Interested in learning more about how CO2 factors into concrete production, sustainable engineering and green building design?
Read the following blog post by CarbonCure’s Director of Technical Sales, Diane Praught, who answers some key frequently asked questions in this two-part series on CO2 supply.
One of the most common questions CarbonCure team members encounter when discussing the technology is: How can CarbonCure be environmentally friendly if you have to manufacture new Carbon Dioxide (CO2) to use it?
The short answer to this question: Merchant CO2 is not manufactured, it is a captured waste product.
CarbonCure is a technology that injects waste CO2 into concrete in order to improve the product’s compressive strength. Strength increases are achieved by means of a chemical reaction that takes place between the calcium oxide in the product’s cement and the CO2 that is introduced by the CarbonCure system. The reaction creates nano-calcium carbonate (CaCO3) minerals that improve cement efficiency and the performance of the concrete.
CarbonCure licenses its technology to concrete producers who benefit from the strength improvement. In turn, concrete producers market their concrete to end users, such as developers, who benefit from an end product with a reduced carbon footprint.
Another common question asked, especially by concrete producers, architects and engineers, is: “Where does the CO2 come from?”
The missing piece of the puzzle at this point is the CO2 product itself. CarbonCure does not capture or distribute CO2, neither do ready mix concrete producers. As a result, CarbonCure producer-partners acquire their CO2 from local industrial gas supply companies.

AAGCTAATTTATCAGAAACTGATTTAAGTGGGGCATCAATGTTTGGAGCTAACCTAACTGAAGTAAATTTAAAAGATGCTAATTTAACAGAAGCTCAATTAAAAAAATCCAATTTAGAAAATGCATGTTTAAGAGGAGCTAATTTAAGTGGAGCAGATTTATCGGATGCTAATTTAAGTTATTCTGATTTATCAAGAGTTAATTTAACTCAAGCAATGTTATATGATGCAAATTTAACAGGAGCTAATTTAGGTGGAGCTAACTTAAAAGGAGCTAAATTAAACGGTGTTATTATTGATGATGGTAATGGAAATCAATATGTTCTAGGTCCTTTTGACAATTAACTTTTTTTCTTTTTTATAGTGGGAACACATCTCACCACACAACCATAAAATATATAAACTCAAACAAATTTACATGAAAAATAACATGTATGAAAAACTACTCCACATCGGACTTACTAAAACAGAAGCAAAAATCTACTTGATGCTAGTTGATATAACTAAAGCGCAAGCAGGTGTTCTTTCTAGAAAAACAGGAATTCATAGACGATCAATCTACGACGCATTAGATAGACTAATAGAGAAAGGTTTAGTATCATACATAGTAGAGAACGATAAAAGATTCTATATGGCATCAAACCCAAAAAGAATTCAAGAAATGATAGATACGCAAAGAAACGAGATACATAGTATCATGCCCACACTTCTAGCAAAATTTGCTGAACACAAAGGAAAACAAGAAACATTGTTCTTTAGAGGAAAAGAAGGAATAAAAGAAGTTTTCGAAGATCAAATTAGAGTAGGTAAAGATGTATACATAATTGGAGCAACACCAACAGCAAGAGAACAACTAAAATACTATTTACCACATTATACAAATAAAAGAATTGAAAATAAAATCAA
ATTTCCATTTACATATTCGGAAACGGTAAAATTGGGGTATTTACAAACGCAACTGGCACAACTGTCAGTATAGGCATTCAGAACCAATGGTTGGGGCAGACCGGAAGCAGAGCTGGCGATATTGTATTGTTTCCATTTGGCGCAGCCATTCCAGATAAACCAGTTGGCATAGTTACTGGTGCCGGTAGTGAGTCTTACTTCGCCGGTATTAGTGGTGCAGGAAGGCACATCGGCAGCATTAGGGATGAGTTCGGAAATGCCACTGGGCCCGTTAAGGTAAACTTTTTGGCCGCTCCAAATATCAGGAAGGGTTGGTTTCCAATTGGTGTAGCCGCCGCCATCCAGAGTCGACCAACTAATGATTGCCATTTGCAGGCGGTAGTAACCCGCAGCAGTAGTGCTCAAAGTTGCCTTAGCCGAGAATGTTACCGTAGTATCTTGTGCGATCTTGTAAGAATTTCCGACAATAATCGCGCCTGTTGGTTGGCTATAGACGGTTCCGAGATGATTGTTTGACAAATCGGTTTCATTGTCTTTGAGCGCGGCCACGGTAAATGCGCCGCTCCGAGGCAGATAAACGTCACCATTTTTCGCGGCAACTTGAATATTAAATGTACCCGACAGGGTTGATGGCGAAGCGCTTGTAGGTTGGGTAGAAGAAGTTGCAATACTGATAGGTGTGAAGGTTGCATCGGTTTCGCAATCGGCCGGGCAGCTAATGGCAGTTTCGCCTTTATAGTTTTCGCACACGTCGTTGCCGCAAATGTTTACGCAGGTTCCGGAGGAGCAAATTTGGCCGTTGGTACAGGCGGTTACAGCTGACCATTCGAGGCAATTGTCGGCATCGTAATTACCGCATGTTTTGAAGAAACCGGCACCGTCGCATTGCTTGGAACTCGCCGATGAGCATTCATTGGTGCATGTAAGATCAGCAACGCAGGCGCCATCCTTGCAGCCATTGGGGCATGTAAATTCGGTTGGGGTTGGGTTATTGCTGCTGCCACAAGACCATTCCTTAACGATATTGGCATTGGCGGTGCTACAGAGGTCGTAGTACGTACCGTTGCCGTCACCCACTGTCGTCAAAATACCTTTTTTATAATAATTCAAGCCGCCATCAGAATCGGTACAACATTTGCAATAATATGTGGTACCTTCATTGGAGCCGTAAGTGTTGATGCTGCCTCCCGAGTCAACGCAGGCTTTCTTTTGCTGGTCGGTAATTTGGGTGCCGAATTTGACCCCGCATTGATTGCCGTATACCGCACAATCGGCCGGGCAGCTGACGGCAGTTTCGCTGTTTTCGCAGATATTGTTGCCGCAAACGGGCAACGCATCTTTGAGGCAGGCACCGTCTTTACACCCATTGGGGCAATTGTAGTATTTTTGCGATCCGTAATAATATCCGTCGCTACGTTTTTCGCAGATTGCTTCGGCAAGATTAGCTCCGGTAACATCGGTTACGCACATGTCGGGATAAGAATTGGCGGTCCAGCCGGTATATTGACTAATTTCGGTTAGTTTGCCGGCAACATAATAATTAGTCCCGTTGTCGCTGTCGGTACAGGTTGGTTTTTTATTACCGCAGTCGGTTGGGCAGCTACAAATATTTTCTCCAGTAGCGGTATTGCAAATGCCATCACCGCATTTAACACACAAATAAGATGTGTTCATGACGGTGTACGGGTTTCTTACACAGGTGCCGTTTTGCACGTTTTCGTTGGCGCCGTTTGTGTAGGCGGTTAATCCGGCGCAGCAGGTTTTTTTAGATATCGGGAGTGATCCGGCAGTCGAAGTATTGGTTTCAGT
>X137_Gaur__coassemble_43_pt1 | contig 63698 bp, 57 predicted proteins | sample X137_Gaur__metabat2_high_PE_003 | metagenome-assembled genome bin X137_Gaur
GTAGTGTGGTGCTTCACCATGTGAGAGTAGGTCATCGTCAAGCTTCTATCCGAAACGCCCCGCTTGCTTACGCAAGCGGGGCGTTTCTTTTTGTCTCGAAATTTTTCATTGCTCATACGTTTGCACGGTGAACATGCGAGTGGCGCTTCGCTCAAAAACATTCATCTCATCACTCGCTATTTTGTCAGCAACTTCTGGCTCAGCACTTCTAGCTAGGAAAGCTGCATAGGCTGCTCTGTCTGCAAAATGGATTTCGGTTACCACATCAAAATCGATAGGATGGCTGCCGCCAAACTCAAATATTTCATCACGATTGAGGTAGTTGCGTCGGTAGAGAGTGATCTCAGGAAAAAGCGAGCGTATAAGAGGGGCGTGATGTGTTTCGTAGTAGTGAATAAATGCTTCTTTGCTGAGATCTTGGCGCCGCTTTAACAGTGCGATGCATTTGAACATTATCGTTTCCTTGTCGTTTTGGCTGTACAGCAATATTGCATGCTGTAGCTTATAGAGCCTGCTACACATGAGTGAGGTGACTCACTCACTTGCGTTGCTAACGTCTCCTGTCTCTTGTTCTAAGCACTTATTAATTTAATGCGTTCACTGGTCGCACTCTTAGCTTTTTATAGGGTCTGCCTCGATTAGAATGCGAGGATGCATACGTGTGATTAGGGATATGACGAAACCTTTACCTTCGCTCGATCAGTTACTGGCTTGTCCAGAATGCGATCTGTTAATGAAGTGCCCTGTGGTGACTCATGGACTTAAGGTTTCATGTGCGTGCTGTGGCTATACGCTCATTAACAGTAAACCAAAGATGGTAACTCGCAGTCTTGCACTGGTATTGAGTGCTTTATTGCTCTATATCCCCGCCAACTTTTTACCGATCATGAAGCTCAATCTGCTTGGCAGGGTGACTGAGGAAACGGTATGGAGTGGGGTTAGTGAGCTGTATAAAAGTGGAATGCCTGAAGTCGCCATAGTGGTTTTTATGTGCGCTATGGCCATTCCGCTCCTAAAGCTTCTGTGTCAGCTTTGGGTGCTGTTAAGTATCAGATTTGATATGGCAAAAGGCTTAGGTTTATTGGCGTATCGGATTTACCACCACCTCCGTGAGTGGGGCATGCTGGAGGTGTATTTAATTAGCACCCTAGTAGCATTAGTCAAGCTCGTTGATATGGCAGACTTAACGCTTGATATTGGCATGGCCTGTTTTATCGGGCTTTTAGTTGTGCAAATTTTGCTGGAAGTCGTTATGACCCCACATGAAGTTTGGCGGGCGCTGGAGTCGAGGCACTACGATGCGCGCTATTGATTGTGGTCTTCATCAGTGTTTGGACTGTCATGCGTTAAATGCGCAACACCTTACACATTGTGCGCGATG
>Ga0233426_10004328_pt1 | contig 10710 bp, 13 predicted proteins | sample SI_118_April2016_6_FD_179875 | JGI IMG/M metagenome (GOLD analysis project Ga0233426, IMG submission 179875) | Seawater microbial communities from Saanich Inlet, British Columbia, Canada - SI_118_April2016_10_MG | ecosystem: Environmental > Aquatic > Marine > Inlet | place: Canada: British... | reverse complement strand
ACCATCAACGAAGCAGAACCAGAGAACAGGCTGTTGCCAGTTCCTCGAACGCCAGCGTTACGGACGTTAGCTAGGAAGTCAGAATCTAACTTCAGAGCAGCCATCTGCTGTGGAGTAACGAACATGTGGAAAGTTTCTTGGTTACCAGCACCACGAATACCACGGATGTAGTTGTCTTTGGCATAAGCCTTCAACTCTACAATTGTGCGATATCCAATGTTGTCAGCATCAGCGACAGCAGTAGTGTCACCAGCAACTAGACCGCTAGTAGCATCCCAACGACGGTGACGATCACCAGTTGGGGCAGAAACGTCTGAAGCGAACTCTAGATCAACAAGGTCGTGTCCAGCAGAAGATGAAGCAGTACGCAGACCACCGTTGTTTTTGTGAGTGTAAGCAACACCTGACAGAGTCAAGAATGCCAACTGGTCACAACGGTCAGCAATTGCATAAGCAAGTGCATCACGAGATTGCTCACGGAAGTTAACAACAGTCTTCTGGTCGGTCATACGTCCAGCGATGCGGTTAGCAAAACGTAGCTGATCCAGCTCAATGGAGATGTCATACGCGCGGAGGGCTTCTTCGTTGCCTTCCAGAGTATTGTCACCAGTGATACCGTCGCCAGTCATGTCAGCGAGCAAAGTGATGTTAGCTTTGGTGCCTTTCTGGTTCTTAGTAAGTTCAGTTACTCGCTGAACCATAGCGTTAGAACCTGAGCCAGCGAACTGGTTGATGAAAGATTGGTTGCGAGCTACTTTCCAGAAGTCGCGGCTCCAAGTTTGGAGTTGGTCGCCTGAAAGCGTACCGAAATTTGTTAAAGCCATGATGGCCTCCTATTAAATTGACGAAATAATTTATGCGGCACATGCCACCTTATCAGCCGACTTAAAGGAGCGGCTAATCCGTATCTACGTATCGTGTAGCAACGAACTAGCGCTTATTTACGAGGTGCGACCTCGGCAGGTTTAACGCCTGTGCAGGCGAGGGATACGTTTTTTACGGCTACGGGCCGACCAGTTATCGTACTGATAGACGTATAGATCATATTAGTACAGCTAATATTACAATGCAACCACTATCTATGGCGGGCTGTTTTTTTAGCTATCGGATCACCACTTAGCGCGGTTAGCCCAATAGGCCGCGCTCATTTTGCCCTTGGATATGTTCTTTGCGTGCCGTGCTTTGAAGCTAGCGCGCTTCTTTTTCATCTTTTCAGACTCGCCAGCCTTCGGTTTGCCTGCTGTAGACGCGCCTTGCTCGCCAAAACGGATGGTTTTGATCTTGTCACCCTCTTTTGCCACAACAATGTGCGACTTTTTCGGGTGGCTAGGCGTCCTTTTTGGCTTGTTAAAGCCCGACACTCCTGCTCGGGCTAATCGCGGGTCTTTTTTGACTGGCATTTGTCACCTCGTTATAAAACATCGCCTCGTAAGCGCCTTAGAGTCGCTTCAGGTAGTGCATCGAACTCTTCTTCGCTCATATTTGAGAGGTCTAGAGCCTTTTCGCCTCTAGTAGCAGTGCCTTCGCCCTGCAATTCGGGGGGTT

Industrial gas supply companies are spread out across the globe and provide thousands of industrial and specialized gas products and technology applications to hundreds of industries. They have large scale CO2 capture facilities (often referred to as “CO2 Recovery Plants”) in strategic locations all over the world. In these recovery plants, they use the flue gas stream of partner refineries, ethanol plants, ammonia plants etc. to access, capture, purify and then distribute CO2 to their customers.
In these scenarios, CO2 is captured from the waste flue gas streams of these large emitter facilities, it is usually drawn into a CO2 processing facility, repeatedly condensed, compressed and dried, until a pure CO2 product is achieved. As a result, many of these facilities are able to produce a product that is 99%+ purity.
Industrial gas suppliers will move this purified CO2 by truck, rail or direct pipeline across a specified geographical region to distribution centers. Once CO2 is delivered to a distribution center, it is loaded into smaller trucks that specialize in transporting CO2 to its final destination—holding tanks that sit on their customers’ sites, commonly referred to as “Bulk” or “Microbulk” tanks.
CO2, a waste by-product of several manufacturing processes, is analogous to slag, which is a waste by-product of a single manufacturing process. What these two waste by-products have in common is that both can be harvested, processed and put to beneficial reuse in concrete.
It is important to note that in certain geographical areas, natural well sources of CO2 are available wherein CO2 is produced by geological processes underground (similar to oil and gas). Merchant CO2 can also be captured and purified from these sources in a very similar manner as effluent sources of CO2; however, these natural geological sources of CO2 account for a much smaller portion of global merchant CO2, and are also a form of capture, not manufacturing.
What differentiates CarbonCure Technology is the fact that the CO2 is not just sequestered or stored in the concrete; it is permanently embedded. Due to the chemical reaction that occurs once injected into a concrete mix, turning it into a mineral, the CO2 never re-enters the atmosphere even when the concrete is demolished.
Be sure to also read about the benefits CarbonCure brings to ready mix concrete producers and concrete masonry, as well as to those who specify the use of CarbonCure concrete in their building projects.Keep an eye out for part two of this series, where Diane will be discussing:
- The purity of captured CO2, and why that matters
- How CO2 suppliers choose their CO2 source
- CarbonCure’s beneficial reuse of CO2.